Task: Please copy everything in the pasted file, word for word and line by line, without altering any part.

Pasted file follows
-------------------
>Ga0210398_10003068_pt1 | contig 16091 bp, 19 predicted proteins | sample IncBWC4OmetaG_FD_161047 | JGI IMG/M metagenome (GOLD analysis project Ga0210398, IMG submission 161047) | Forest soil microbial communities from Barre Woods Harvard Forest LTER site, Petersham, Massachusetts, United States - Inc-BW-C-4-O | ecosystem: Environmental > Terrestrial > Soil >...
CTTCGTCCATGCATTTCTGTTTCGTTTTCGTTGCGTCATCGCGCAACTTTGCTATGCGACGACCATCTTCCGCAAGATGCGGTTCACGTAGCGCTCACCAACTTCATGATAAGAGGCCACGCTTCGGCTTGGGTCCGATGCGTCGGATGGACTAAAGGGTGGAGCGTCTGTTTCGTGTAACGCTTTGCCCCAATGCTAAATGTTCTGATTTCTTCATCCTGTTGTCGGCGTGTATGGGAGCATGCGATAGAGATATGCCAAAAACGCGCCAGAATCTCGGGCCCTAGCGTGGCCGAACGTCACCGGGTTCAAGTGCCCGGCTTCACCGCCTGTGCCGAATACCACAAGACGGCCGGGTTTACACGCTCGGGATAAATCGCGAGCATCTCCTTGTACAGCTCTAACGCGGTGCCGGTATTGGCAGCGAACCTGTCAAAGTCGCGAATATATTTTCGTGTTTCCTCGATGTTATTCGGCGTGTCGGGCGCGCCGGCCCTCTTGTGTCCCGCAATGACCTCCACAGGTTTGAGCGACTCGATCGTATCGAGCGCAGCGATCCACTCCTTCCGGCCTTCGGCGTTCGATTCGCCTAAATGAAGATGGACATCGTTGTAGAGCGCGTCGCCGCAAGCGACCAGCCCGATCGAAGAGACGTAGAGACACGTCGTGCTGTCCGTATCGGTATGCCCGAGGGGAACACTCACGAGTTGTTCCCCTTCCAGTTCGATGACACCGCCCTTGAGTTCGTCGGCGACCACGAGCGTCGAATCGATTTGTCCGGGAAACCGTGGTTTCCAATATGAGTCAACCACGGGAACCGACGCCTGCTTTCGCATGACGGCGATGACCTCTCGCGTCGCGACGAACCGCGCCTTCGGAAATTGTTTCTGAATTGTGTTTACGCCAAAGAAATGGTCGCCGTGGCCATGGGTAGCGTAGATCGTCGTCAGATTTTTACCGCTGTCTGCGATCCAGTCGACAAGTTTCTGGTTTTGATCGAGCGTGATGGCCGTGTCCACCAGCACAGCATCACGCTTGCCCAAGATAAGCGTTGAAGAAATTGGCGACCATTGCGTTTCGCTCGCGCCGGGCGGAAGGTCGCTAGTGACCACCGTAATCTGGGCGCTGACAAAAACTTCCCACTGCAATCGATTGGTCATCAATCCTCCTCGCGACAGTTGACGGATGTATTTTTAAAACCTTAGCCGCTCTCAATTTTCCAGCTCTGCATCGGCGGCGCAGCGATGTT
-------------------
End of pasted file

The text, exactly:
>Ga0210398_10003068_pt1 | contig 16091 bp, 19 predicted proteins | sample IncBWC4OmetaG_FD_161047 | JGI IMG/M metagenome (GOLD analysis project Ga0210398, IMG submission 161047) | Forest soil microbial communities from Barre Woods Harvard Forest LTER site, Petersham, Massachusetts, United States - Inc-BW-C-4-O | ecosystem: Environmental > Terrestrial > Soil >...
CTTCGTCCATGCATTTCTGTTTCGTTTTCGTTGCGTCATCGCGCAACTTTGCTATGCGACGACCATCTTCCGCAAGATGCGGTTCACGTAGCGCTCACCAACTTCATGATAAGAGGCCACGCTTCGGCTTGGGTCCGATGCGTCGGATGGACTAAAGGGTGGAGCGTCTGTTTCGTGTAACGCTTTGCCCCAATGCTAAATGTTCTGATTTCTTCATCCTGTTGTCGGCGTGTATGGGAGCATGCGATAGAGATATGCCAAAAACGCGCCAGAATCTCGGGCCCTAGCGTGGCCGAACGTCACCGGGTTCAAGTGCCCGGCTTCACCGCCTGTGCCGAATACCACAAGACGGCCGGGTTTACACGCTCGGGATAAATCGCGAGCATCTCCTTGTACAGCTCTAACGCGGTGCCGGTATTGGCAGCGAACCTGTCAAAGTCGCGAATATATTTTCGTGTTTCCTCGATGTTATTCGGCGTGTCGGGCGCGCCGGCCCTCTTGTGTCCCGCAATGACCTCCACAGGTTTGAGCGACTCGATCGTATCGAGCGCAGCGATCCACTCCTTCCGGCCTTCGGCGTTCGATTCGCCTAAATGAAGATGGACATCGTTGTAGAGCGCGTCGCCGCAAGCGACCAGCCCGATCGAAGAGACGTAGAGACACGTCGTGCTGTCCGTATCGGTATGCCCGAGGGGAACACTCACGAGTTGTTCCCCTTCCAGTTCGATGACACCGCCCTTGAGTTCGTCGGCGACCACGAGCGTCGAATCGATTTGTCCGGGAAACCGTGGTTTCCAATATGAGTCAACCACGGGAACCGACGCCTGCTTTCGCATGACGGCGATGACCTCTCGCGTCGCGACGAACCGCGCCTTCGGAAATTGTTTCTGAATTGTGTTTACGCCAAAGAAATGGTCGCCGTGGCCATGGGTAGCGTAGATCGTCGTCAGATTTTTACCGCTGTCTGCGATCCAGTCGACAAGTTTCTGGTTTTGATCGAGCGTGATGGCCGTGTCCACCAGCACAGCATCACGCTTGCCCAAGATAAGCGTTGAAGAAATTGGCGACCATTGCGTTTCGCTCGCGCCGGGCGGAAGGTCGCTAGTGACCACCGTAATCTGGGCGCTGACAAAAACTTCCCACTGCAATCGATTGGTCATCAATCCTCCTCGCGACAGTTGACGGATGTATTTTTAAAACCTTAGCCGCTCTCAATTTTCCAGCTCTGCATCGGCGGCGCAGCGATGTT